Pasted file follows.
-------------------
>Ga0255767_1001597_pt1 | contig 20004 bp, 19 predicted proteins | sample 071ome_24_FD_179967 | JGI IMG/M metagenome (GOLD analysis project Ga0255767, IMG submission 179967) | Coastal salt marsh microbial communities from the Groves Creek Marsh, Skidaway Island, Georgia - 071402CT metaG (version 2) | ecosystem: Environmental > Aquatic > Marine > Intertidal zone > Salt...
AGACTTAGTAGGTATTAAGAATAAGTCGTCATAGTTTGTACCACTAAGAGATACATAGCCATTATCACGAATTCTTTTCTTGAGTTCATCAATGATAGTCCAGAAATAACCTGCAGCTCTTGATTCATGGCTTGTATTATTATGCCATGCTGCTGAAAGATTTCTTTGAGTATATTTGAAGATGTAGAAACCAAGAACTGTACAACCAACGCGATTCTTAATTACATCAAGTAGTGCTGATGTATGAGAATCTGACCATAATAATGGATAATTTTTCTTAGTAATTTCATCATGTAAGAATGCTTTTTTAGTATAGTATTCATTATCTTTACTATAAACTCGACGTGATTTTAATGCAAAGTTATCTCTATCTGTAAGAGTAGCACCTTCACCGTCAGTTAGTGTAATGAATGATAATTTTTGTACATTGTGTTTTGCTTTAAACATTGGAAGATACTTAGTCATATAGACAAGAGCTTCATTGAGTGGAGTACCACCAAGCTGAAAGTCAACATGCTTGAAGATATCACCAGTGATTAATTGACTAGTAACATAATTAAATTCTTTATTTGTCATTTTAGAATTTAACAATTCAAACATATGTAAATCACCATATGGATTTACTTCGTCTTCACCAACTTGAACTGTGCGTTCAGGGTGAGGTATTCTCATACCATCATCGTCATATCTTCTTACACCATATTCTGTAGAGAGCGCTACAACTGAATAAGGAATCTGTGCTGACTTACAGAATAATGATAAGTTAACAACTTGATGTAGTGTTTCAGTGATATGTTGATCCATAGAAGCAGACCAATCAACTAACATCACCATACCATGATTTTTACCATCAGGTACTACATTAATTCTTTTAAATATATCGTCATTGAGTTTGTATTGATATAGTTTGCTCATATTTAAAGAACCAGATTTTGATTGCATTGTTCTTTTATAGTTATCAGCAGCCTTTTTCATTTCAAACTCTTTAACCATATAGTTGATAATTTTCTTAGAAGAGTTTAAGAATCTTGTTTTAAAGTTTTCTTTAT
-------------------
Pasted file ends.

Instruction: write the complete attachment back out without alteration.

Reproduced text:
>Ga0255767_1001597_pt1 | contig 20004 bp, 19 predicted proteins | sample 071ome_24_FD_179967 | JGI IMG/M metagenome (GOLD analysis project Ga0255767, IMG submission 179967) | Coastal salt marsh microbial communities from the Groves Creek Marsh, Skidaway Island, Georgia - 071402CT metaG (version 2) | ecosystem: Environmental > Aquatic > Marine > Intertidal zone > Salt...
AGACTTAGTAGGTATTAAGAATAAGTCGTCATAGTTTGTACCACTAAGAGATACATAGCCATTATCACGAATTCTTTTCTTGAGTTCATCAATGATAGTCCAGAAATAACCTGCAGCTCTTGATTCATGGCTTGTATTATTATGCCATGCTGCTGAAAGATTTCTTTGAGTATATTTGAAGATGTAGAAACCAAGAACTGTACAACCAACGCGATTCTTAATTACATCAAGTAGTGCTGATGTATGAGAATCTGACCATAATAATGGATAATTTTTCTTAGTAATTTCATCATGTAAGAATGCTTTTTTAGTATAGTATTCATTATCTTTACTATAAACTCGACGTGATTTTAATGCAAAGTTATCTCTATCTGTAAGAGTAGCACCTTCACCGTCAGTTAGTGTAATGAATGATAATTTTTGTACATTGTGTTTTGCTTTAAACATTGGAAGATACTTAGTCATATAGACAAGAGCTTCATTGAGTGGAGTACCACCAAGCTGAAAGTCAACATGCTTGAAGATATCACCAGTGATTAATTGACTAGTAACATAATTAAATTCTTTATTTGTCATTTTAGAATTTAACAATTCAAACATATGTAAATCACCATATGGATTTACTTCGTCTTCACCAACTTGAACTGTGCGTTCAGGGTGAGGTATTCTCATACCATCATCGTCATATCTTCTTACACCATATTCTGTAGAGAGCGCTACAACTGAATAAGGAATCTGTGCTGACTTACAGAATAATGATAAGTTAACAACTTGATGTAGTGTTTCAGTGATATGTTGATCCATAGAAGCAGACCAATCAACTAACATCACCATACCATGATTTTTACCATCAGGTACTACATTAATTCTTTTAAATATATCGTCATTGAGTTTGTATTGATATAGTTTGCTCATATTTAAAGAACCAGATTTTGATTGCATTGTTCTTTTATAGTTATCAGCAGCCTTTTTCATTTCAAACTCTTTAACCATATAGTTGATAATTTTCTTAGAAGAGTTTAAGAATCTTGTTTTAAAGTTTTCTTTAT